Long-term effects of COVID-19 ‘really troublesome’ for young people, Fauci says

Fauci spoke as the keynote speaker for the American Society for Microbiology’s virtual event, ASM Microbe Online.

Dr. Anthony Fauci is one of the top infectious disease doctors in the United States. In his recent keynote address, he informed listeners that the coronavirus has longterm side effects most people are unaware of.

On Monday, Fauci spoke at the American Society for Microbiology’s virtual event, ASM Microbe Online, which the organization held in place of their in-person event.

The annual event offers attendees an opportunity to explore the science of microbiology through the lens of various specialties across different learning formats. 

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Fauci emphasized that young adults and kids who have had a “mild” case of the coronavirus take a significant amount of time to recover from all symptoms.

“We’d better be careful when we say ‘young people who don’t wind up in the hospital are fine, let them get infected, it’s OK.’ No, it’s not OK,” said Fauci.

According to him, seniors and babies are not the only groups at risk of being impacted by the virus long term.

“In individuals who are young and otherwise healthy, who don’t require hospitalization, but do get sick and symptomatic enough to be in bed for a week or two or three and then get better, they clear the virus — they have residual symptoms for weeks and sometimes months,” he continued.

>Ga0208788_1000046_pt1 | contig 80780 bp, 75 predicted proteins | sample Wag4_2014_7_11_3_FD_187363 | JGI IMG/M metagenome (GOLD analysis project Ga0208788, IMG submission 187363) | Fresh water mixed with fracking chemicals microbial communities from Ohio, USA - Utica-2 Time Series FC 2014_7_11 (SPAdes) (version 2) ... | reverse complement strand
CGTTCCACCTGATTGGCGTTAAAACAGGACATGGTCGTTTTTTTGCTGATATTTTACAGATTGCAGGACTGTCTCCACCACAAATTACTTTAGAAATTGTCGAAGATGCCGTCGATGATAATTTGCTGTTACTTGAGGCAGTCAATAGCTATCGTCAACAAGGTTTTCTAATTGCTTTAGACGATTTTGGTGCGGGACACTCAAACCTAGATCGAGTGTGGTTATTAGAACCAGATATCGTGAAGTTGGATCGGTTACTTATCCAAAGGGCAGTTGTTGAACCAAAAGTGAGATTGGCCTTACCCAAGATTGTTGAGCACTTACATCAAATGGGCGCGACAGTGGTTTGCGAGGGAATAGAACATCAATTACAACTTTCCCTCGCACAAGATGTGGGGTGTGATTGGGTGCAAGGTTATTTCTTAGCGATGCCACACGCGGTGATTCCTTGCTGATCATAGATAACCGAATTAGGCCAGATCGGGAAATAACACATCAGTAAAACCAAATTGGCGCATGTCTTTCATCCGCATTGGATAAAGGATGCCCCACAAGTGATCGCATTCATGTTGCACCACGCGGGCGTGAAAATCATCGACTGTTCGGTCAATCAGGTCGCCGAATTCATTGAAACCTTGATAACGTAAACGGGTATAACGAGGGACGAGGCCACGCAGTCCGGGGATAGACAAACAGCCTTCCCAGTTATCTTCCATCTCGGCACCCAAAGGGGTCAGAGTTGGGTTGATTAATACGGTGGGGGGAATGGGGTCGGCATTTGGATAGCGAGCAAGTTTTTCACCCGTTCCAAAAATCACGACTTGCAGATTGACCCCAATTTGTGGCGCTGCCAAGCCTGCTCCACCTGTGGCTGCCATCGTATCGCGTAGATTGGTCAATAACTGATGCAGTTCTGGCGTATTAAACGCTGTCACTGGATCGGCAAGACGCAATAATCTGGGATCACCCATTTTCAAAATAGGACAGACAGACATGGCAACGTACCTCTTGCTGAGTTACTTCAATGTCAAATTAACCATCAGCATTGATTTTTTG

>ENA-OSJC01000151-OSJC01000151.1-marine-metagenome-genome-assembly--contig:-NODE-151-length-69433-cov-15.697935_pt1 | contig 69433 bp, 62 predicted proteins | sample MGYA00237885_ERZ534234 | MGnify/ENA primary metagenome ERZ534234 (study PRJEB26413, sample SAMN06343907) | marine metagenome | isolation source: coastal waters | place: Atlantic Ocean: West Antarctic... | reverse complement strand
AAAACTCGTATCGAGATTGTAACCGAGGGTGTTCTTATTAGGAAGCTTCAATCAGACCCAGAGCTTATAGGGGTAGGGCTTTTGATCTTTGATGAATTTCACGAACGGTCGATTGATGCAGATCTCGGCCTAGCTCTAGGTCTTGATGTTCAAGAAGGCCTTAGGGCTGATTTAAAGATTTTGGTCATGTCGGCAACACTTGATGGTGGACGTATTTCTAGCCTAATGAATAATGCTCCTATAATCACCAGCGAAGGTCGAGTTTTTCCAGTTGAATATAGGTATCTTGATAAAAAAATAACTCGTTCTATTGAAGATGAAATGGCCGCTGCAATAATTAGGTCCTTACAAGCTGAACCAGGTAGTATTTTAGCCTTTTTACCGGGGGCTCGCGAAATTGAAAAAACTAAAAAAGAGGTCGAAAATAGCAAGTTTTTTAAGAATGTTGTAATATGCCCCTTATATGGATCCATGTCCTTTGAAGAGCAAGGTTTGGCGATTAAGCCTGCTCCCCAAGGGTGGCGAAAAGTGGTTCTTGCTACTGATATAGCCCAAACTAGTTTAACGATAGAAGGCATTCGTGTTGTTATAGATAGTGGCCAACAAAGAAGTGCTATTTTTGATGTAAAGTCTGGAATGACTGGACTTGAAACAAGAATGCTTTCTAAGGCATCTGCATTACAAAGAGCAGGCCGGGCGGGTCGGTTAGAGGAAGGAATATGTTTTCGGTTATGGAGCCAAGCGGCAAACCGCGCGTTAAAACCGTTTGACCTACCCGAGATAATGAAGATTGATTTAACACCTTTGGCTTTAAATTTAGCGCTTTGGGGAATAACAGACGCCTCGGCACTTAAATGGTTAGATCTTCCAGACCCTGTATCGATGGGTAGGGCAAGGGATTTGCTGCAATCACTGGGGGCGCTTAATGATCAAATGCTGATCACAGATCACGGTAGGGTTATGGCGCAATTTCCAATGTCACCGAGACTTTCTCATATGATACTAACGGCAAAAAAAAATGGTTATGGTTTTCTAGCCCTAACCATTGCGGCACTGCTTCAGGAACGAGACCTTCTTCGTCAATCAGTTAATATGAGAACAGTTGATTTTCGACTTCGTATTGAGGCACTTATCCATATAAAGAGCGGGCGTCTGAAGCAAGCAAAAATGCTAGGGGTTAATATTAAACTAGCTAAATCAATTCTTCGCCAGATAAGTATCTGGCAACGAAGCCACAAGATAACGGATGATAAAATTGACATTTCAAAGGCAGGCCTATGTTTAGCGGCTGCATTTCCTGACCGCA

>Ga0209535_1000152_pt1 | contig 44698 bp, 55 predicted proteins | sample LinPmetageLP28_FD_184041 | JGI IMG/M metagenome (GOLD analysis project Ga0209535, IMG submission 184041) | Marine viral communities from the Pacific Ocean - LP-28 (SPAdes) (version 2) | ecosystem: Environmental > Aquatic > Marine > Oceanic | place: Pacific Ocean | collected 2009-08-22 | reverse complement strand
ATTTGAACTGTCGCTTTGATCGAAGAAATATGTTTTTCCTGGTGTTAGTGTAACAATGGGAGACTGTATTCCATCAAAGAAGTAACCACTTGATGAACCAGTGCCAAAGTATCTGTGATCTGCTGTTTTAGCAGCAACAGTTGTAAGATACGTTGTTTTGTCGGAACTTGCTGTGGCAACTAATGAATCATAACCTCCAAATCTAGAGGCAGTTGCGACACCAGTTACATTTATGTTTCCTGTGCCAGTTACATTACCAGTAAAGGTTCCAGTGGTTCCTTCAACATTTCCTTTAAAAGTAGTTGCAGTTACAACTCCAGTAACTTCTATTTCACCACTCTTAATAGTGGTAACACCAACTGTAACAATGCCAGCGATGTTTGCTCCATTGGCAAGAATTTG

Fauci reported that these individuals “have a substantially high proportion of cardiovascular abnormalities, evidence of myocarditis by MRI and PET scans, evidence of emerging cardiomyopathies.”   

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“These are people that supposedly recovered from Covid-19,” Fauci said. He noted that the perceived recovery is not always as full of a recovery as some people have begun to infer. He labeled the residual impact on young people who contract this virus as being “really troublesome”.

Doctors, researchers, and everyday people are continuing to discover the long-term effects COVID-19 has on the body.

“I’ll guarantee you if we have this conversation again, six months to a year from now, we’ll be reviewing the literature about talking about the long-term deleterious effects of non-hospitalized patients,” said Dr. Fauci.

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